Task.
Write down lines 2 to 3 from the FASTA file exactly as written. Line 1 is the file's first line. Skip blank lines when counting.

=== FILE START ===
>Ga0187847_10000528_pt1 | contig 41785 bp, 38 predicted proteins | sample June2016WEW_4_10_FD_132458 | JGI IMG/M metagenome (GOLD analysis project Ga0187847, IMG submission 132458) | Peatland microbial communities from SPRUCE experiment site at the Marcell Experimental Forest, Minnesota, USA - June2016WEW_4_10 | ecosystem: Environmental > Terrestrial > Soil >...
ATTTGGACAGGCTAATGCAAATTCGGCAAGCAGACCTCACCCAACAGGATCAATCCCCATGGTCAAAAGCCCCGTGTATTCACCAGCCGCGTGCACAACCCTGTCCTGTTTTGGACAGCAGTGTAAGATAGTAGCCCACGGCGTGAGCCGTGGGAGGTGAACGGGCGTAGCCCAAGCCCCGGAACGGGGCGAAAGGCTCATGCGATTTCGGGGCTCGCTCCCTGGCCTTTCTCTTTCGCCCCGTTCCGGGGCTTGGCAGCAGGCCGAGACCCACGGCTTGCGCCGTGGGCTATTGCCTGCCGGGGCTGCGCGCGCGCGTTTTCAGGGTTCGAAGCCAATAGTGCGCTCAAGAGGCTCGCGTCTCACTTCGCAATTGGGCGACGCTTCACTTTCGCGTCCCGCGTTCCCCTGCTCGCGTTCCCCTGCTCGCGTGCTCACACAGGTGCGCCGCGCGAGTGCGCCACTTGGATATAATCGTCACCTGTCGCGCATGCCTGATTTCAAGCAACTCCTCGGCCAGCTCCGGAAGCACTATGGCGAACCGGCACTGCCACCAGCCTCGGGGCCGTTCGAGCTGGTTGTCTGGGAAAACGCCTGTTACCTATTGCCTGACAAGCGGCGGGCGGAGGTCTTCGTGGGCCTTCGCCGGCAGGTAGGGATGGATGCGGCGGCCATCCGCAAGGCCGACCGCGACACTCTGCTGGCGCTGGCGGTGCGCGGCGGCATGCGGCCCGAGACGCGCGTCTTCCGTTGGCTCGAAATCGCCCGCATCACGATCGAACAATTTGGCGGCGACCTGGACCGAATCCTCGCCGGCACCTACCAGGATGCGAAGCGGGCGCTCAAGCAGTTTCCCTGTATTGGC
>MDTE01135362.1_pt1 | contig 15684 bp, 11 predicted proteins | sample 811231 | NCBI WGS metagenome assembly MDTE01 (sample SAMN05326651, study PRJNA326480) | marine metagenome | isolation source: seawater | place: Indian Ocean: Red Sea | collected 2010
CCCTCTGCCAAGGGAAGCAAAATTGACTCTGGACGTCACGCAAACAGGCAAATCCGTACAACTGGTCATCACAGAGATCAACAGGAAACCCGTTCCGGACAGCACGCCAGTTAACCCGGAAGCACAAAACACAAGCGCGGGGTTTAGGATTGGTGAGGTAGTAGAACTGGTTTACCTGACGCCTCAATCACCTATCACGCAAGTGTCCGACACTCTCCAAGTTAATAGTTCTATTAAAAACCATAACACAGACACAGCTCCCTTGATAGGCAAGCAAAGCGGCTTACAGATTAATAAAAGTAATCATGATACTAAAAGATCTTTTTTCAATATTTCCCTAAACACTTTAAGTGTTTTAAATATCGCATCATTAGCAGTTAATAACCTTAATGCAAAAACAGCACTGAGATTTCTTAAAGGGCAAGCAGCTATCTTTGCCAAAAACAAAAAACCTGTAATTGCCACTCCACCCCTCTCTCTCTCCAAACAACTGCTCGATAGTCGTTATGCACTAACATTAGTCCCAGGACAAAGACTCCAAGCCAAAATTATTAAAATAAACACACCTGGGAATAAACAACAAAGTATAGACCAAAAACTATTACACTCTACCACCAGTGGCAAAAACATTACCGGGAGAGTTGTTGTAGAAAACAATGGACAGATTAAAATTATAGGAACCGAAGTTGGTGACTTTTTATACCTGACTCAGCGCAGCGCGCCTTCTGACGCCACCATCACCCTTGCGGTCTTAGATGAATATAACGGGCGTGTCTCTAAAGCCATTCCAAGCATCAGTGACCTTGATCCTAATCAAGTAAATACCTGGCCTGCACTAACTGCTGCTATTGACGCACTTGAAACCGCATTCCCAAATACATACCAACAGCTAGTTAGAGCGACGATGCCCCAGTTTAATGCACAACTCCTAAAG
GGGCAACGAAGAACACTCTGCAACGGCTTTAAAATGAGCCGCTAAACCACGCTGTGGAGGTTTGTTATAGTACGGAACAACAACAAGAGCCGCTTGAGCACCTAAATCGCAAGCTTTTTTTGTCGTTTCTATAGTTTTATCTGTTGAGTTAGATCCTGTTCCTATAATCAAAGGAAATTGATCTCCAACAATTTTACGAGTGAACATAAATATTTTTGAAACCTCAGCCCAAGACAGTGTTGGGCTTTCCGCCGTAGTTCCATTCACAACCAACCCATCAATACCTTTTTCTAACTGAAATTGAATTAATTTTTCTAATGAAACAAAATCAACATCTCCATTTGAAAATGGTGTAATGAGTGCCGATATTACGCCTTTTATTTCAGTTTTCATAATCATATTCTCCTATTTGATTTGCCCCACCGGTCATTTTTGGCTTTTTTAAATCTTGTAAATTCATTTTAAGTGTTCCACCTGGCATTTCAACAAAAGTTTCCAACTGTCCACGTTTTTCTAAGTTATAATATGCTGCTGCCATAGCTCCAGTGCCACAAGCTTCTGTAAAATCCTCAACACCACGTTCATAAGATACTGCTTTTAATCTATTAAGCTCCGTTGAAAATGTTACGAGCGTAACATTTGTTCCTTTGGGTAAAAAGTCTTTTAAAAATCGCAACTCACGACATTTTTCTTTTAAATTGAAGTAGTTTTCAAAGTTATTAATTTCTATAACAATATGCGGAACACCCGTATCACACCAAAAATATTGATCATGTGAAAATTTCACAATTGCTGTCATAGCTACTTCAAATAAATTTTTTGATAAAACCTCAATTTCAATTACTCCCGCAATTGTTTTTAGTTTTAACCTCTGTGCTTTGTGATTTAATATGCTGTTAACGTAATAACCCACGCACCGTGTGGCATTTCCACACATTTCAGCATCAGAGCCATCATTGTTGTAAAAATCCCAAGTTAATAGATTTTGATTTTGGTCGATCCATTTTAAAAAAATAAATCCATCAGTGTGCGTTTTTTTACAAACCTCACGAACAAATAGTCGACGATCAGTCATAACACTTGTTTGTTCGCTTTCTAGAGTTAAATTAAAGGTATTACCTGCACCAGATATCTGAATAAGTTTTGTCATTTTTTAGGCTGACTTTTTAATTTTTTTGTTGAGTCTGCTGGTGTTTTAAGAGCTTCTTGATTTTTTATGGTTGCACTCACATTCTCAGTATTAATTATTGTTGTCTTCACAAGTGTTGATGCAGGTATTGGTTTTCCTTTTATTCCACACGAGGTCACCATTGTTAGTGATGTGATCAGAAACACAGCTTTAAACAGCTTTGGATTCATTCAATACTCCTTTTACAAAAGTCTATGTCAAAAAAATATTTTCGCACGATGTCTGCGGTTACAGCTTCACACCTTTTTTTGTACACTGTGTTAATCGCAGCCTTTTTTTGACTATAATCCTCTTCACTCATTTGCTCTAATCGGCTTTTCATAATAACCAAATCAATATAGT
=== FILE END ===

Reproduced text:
ATTTGGACAGGCTAATGCAAATTCGGCAAGCAGACCTCACCCAACAGGATCAATCCCCATGGTCAAAAGCCCCGTGTATTCACCAGCCGCGTGCACAACCCTGTCCTGTTTTGGACAGCAGTGTAAGATAGTAGCCCACGGCGTGAGCCGTGGGAGGTGAACGGGCGTAGCCCAAGCCCCGGAACGGGGCGAAAGGCTCATGCGATTTCGGGGCTCGCTCCCTGGCCTTTCTCTTTCGCCCCGTTCCGGGGCTTGGCAGCAGGCCGAGACCCACGGCTTGCGCCGTGGGCTATTGCCTGCCGGGGCTGCGCGCGCGCGTTTTCAGGGTTCGAAGCCAATAGTGCGCTCAAGAGGCTCGCGTCTCACTTCGCAATTGGGCGACGCTTCACTTTCGCGTCCCGCGTTCCCCTGCTCGCGTTCCCCTGCTCGCGTGCTCACACAGGTGCGCCGCGCGAGTGCGCCACTTGGATATAATCGTCACCTGTCGCGCATGCCTGATTTCAAGCAACTCCTCGGCCAGCTCCGGAAGCACTATGGCGAACCGGCACTGCCACCAGCCTCGGGGCCGTTCGAGCTGGTTGTCTGGGAAAACGCCTGTTACCTATTGCCTGACAAGCGGCGGGCGGAGGTCTTCGTGGGCCTTCGCCGGCAGGTAGGGATGGATGCGGCGGCCATCCGCAAGGCCGACCGCGACACTCTGCTGGCGCTGGCGGTGCGCGGCGGCATGCGGCCCGAGACGCGCGTCTTCCGTTGGCTCGAAATCGCCCGCATCACGATCGAACAATTTGGCGGCGACCTGGACCGAATCCTCGCCGGCACCTACCAGGATGCGAAGCGGGCGCTCAAGCAGTTTCCCTGTATTGGC
>MDTE01135362.1_pt1 | contig 15684 bp, 11 predicted proteins | sample 811231 | NCBI WGS metagenome assembly MDTE01 (sample SAMN05326651, study PRJNA326480) | marine metagenome | isolation source: seawater | place: Indian Ocean: Red Sea | collected 2010